Within the Trotskyist movement some comrades were developing a view that the bureaucracy was a new class. From Trotsky’s correspondence with his French supporters in 1935, we know that Craipeau and others had raised doubts about his theory. Dahl was probably recalling discussions with genuine Trotskyists who were developing a new class perspective at the time, and who engaged Trotsky in correspondence whilst he was in Norway (cf. Trotsky, The Class Nature of the Soviet State, 1 January 1936, Writings 1935–36, pp. 223–6). Trotsky had discussed these conceptions for a decade before Rizzi’s first literary flourish – they were already in the air, including from leading left oppositionists such as Rakovsky. The idea that Rizzi was the originator of new class theories is simply preposterous.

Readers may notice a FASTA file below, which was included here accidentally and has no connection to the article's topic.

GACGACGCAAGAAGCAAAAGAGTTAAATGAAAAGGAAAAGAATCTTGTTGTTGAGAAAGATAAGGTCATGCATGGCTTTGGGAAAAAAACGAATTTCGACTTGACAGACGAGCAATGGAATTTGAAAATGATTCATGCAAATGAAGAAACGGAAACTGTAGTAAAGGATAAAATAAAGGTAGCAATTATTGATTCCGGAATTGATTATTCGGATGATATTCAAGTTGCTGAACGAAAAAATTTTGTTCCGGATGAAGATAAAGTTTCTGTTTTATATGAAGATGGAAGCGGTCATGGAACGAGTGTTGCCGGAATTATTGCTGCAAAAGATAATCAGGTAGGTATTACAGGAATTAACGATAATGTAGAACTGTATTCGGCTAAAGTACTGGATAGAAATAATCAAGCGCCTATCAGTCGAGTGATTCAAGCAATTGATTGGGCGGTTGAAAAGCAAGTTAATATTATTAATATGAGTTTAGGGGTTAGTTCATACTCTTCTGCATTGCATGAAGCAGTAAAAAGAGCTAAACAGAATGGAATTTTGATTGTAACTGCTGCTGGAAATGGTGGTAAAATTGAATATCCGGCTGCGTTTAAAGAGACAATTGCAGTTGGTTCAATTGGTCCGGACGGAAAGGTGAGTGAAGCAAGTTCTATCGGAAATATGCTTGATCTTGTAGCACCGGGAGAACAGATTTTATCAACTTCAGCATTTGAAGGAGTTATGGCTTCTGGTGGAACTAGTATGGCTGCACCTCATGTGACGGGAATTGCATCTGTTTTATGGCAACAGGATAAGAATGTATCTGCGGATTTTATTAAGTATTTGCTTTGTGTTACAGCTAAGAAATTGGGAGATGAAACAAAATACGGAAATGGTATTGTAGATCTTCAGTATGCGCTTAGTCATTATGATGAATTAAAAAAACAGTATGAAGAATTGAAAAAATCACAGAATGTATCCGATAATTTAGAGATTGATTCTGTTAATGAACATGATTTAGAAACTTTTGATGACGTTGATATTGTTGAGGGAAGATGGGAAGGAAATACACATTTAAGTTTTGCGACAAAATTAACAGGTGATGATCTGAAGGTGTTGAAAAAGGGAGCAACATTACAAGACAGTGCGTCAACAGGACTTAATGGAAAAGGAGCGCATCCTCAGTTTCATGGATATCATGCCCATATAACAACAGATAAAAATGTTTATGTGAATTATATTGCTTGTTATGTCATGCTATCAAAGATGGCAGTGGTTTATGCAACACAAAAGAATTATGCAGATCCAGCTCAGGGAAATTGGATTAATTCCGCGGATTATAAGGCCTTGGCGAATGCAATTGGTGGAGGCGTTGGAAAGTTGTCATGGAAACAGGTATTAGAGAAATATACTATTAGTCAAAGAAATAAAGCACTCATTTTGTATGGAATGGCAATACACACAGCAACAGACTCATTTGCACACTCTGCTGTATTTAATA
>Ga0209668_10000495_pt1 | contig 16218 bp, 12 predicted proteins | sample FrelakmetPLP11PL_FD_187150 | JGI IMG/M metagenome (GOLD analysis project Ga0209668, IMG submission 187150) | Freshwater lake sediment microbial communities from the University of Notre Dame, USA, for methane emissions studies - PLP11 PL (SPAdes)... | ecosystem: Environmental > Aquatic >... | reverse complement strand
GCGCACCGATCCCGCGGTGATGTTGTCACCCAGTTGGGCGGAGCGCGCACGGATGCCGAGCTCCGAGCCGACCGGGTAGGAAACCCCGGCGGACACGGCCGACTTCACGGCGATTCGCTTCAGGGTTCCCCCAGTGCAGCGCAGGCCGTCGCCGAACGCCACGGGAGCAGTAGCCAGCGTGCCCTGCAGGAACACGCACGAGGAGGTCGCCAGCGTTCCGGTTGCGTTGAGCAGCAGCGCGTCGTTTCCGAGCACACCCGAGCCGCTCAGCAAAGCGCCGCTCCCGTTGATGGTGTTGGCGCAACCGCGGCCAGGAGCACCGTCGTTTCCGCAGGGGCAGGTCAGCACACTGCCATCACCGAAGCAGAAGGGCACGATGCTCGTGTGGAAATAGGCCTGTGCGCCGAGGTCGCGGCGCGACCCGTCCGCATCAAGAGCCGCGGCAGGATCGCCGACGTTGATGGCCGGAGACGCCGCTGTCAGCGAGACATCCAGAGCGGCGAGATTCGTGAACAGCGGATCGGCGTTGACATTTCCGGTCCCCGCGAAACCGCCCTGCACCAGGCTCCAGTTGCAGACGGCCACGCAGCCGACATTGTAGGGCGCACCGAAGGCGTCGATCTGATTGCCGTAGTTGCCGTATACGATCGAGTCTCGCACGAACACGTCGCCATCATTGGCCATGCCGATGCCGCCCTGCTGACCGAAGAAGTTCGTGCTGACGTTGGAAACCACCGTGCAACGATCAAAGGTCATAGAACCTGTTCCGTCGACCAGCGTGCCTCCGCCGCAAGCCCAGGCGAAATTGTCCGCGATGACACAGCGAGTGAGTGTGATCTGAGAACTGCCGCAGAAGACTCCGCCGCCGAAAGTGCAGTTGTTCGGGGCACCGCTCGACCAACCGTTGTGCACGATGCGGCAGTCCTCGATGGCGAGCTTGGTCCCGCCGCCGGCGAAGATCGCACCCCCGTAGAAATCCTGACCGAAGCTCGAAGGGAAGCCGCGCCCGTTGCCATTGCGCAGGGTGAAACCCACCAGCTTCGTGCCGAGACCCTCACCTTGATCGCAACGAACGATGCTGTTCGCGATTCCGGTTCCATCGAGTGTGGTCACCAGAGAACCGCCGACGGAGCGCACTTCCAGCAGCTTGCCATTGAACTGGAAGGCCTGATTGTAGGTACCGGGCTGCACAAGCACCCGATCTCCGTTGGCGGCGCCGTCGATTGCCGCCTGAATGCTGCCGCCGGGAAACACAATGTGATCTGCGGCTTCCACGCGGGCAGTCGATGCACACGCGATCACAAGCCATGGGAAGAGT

The other reference, in Revolutionary History, Volume 4, no. 4, Spring 1993, p. 169, is in a review by Al Richardson of Robert Alexander’s book on Trotskyism. Referring to the entry on the 1939–40 debate in the American Socialist Workers Party, the review claimed that from this book, ‘we learn officially for the first time on the authority of Emanuel Geltman that despite the repeated disclaimers of Burnham and Shachtman, ‘the SWP leaders were “aware” of Bruno Rizzi’s “new class” views on the Soviet Union’.